Why Buy a House in China?

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One of the most popular questions I get asked by Chinese people is, do we rent or own our apartment? You know, when we first moved in and I was told how much the apartment cost, compared to the amount of rent we pay, I was shocked, but I didn’t really think through why exactly I was so surprised. I sat down for a minute tonight and looked at the numbers. So, we bought our house in the US for $156,000. Everything about it is bigger and more spacious than our house here, mostly because it’s in the country, and of course, things like that are not an option here. Our tenants rent the house for $1250 a month (fair market value, also happens to be our mortgage payment). In ten years, the rent would equal the purchase value of the house (crazy that the mortgage is for 30 years, but I don’t want to think about that).

Our first apartment, in Chengji (aka Hell Hole), only 6 years old at the time.

Our first apartment, in Chengji (aka Hell Hole), only 6 years old at the time.

A building marked for demolition.

A building marked for demolition.

 

Now for our Chinese apartment. Our landlord probably purchased the apartment for 2 million RMB, which is about $325,000 US. The apartment is probably half the size of our US home, and there’s something else to consider. Chinese homes maybe last for 20 years before the development and the building have so deteriorated that they just knock the building down and build another one. I know that for a while after purchasing, the value goes up, but compared to American homes which maintain their value pretty easily, Chinese homes depreciate very quickly, and eventually you’re left with nothing but a check from the government. (My English student’s father was so surprised that our home in American is built from wood, but is over 100 years old.) Okay, so he paid $325,000 for the house, but he only rents the house to us for $690, and he couldn’t get any more for it. At that rate, it would take him 39 years to make back the value of the house. The apartment building will probably be long gone by then. This article says that China’s buildings last only 25-30 years on average, and at some point before the end, I am guessing you can’t ask for much by way of rent because the condition of the neighborhood will have gone downhill. I just don’t understand that!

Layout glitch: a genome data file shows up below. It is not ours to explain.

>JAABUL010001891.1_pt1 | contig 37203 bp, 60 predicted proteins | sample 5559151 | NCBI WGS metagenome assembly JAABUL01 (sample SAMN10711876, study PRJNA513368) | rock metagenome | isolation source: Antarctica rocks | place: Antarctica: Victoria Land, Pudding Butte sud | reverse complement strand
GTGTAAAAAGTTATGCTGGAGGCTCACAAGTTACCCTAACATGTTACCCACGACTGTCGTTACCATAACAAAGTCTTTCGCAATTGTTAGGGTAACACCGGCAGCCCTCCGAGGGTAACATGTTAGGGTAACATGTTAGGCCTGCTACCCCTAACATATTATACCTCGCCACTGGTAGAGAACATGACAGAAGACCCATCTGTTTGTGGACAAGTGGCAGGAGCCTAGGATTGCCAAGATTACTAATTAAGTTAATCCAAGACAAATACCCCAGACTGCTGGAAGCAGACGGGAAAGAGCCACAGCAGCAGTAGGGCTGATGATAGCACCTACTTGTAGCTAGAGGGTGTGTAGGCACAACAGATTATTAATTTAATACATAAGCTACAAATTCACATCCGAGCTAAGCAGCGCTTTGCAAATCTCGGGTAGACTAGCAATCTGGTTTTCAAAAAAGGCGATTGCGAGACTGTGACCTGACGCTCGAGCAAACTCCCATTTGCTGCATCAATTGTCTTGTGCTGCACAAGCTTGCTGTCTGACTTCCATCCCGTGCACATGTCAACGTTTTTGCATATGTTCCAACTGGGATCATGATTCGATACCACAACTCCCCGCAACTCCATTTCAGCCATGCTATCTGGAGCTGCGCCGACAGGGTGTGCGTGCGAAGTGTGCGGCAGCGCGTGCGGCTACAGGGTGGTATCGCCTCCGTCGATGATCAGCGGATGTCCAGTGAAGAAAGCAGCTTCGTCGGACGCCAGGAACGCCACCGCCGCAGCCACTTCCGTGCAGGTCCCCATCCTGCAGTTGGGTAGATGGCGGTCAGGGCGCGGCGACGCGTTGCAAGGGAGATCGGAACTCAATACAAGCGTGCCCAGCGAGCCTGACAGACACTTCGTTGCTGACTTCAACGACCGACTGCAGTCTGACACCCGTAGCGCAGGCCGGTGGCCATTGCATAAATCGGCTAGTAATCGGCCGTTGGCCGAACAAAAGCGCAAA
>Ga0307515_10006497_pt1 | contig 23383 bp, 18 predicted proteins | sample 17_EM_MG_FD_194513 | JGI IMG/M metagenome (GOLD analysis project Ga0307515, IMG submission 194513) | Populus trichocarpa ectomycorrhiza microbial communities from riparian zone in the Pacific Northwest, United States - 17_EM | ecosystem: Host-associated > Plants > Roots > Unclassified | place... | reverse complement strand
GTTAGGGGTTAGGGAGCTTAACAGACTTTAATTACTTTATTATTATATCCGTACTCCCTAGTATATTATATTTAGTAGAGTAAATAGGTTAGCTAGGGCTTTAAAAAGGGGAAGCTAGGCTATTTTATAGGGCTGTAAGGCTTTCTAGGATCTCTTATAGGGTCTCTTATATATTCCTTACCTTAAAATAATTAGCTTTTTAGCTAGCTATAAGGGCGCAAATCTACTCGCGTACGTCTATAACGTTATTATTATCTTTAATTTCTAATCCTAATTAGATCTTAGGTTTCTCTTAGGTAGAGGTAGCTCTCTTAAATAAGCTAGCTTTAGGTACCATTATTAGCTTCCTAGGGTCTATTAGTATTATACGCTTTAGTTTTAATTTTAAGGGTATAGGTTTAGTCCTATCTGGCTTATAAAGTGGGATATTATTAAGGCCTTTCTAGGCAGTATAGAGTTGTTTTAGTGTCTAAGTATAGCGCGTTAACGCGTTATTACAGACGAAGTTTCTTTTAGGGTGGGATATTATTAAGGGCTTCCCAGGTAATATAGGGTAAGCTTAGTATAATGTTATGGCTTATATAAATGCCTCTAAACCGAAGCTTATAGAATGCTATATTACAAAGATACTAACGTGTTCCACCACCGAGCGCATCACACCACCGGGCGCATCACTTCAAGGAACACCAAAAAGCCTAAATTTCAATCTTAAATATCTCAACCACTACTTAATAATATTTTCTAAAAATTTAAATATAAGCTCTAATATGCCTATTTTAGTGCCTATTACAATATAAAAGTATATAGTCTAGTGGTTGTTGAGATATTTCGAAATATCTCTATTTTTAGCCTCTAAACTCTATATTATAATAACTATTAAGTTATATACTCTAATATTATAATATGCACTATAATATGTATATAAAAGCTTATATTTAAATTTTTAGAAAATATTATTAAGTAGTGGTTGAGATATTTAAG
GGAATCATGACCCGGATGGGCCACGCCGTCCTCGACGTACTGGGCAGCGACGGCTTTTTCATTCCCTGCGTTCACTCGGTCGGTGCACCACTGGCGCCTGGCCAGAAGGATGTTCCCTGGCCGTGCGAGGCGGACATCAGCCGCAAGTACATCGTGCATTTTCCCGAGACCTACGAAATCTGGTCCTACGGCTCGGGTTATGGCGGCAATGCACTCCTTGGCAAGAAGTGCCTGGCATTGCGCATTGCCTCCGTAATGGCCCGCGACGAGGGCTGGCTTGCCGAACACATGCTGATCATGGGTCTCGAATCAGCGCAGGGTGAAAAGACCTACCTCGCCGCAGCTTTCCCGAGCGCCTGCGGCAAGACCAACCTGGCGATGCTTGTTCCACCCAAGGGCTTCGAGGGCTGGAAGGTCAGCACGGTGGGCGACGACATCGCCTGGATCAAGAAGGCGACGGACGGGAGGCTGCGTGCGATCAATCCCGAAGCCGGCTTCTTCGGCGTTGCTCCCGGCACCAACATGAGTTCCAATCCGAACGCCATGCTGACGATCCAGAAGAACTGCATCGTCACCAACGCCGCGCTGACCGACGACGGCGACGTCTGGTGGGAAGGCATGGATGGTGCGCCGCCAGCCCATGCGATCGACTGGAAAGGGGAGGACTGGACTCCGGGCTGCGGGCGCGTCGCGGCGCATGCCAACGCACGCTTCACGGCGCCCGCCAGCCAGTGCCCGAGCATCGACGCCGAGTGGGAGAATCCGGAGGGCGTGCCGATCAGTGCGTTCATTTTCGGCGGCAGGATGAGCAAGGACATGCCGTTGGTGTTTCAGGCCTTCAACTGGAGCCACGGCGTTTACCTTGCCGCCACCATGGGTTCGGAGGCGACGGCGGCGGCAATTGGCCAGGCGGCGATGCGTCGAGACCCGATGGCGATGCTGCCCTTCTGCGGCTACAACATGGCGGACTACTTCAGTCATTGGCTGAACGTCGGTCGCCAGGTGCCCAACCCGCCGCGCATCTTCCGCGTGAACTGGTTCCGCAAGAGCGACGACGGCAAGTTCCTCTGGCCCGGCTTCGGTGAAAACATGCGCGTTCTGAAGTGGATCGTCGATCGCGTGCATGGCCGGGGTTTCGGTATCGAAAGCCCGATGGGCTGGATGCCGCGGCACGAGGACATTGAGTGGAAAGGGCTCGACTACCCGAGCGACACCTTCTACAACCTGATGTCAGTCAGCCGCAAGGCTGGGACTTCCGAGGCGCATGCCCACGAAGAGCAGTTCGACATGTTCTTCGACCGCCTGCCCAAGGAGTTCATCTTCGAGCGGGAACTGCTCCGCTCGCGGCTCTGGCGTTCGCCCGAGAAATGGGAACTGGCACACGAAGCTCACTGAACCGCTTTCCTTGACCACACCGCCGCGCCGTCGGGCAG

I think I’d rather have a nightly money-burning ceremony on my roof than buy a house in China (but Chinese people really need to buy one because that is how they get their hukou, which is their papers that allow them to work, attend school, get medical attention, etc.).

Our current home, a really lovely neighborhood, but already showing signs of decay around the edges.

Our current home, a really lovely neighborhood, but already showing signs of decay around the edges.

Our $325,000 apartment. I just don't get it. But I'm grateful we don't have to pay rent in proportion to it's value.

Our $325,000 apartment. I just don’t get it. But I’m grateful we don’t have to pay rent in proportion to it’s value.

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2 comments

  1. It all depends on the developer you’re buying from of course, and that seems hit and miss really unless you have inside information or have other buildings they’ve made to go off of. Your best bet is to buy something in a lucrative area (和平区) where even if the building does crumble (which it won’t if you had enough to buy from a good developer) then at least your not going to lose everything because the land is so sought after. Either way, the time for buying in China is not now, I’ll buy another house in the states before I buy something here until things change. Renting is totally fine with me.

  2. Yeah, I don’t think I’d ever, ever buy a house here.

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